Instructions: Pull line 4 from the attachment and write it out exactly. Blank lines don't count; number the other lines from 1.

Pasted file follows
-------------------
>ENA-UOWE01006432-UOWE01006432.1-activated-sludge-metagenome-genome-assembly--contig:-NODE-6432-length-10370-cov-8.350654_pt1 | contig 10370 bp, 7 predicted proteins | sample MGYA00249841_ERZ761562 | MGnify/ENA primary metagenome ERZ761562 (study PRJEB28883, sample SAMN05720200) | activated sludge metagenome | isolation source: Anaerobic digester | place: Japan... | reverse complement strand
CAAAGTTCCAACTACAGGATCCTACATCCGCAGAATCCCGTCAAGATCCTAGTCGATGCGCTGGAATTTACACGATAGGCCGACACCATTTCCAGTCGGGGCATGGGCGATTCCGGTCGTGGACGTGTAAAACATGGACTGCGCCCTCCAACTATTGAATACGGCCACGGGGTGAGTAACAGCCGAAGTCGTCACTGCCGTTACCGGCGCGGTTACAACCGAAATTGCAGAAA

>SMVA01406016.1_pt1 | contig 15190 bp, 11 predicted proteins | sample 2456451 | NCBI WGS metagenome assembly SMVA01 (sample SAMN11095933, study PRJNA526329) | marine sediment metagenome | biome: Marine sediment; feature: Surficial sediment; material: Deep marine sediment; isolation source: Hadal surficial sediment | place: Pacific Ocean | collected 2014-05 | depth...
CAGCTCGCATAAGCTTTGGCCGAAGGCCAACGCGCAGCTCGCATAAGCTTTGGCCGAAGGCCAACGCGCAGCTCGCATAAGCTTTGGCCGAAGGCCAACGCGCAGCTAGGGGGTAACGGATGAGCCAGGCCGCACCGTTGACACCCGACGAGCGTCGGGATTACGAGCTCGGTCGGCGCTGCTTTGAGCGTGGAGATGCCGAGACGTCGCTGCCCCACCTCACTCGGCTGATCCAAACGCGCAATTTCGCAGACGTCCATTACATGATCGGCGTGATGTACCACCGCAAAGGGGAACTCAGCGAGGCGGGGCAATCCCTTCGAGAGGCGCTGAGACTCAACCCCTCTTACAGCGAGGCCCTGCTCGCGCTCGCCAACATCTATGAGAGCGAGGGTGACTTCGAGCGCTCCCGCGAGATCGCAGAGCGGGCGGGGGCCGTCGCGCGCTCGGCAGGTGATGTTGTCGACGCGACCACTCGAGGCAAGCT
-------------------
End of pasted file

CAGCTCGCATAAGCTTTGGCCGAAGGCCAACGCGCAGCTCGCATAAGCTTTGGCCGAAGGCCAACGCGCAGCTCGCATAAGCTTTGGCCGAAGGCCAACGCGCAGCTAGGGGGTAACGGATGAGCCAGGCCGCACCGTTGACACCCGACGAGCGTCGGGATTACGAGCTCGGTCGGCGCTGCTTTGAGCGTGGAGATGCCGAGACGTCGCTGCCCCACCTCACTCGGCTGATCCAAACGCGCAATTTCGCAGACGTCCATTACATGATCGGCGTGATGTACCACCGCAAAGGGGAACTCAGCGAGGCGGGGCAATCCCTTCGAGAGGCGCTGAGACTCAACCCCTCTTACAGCGAGGCCCTGCTCGCGCTCGCCAACATCTATGAGAGCGAGGGTGACTTCGAGCGCTCCCGCGAGATCGCAGAGCGGGCGGGGGCCGTCGCGCGCTCGGCAGGTGATGTTGTCGACGCGACCACTCGAGGCAAGCT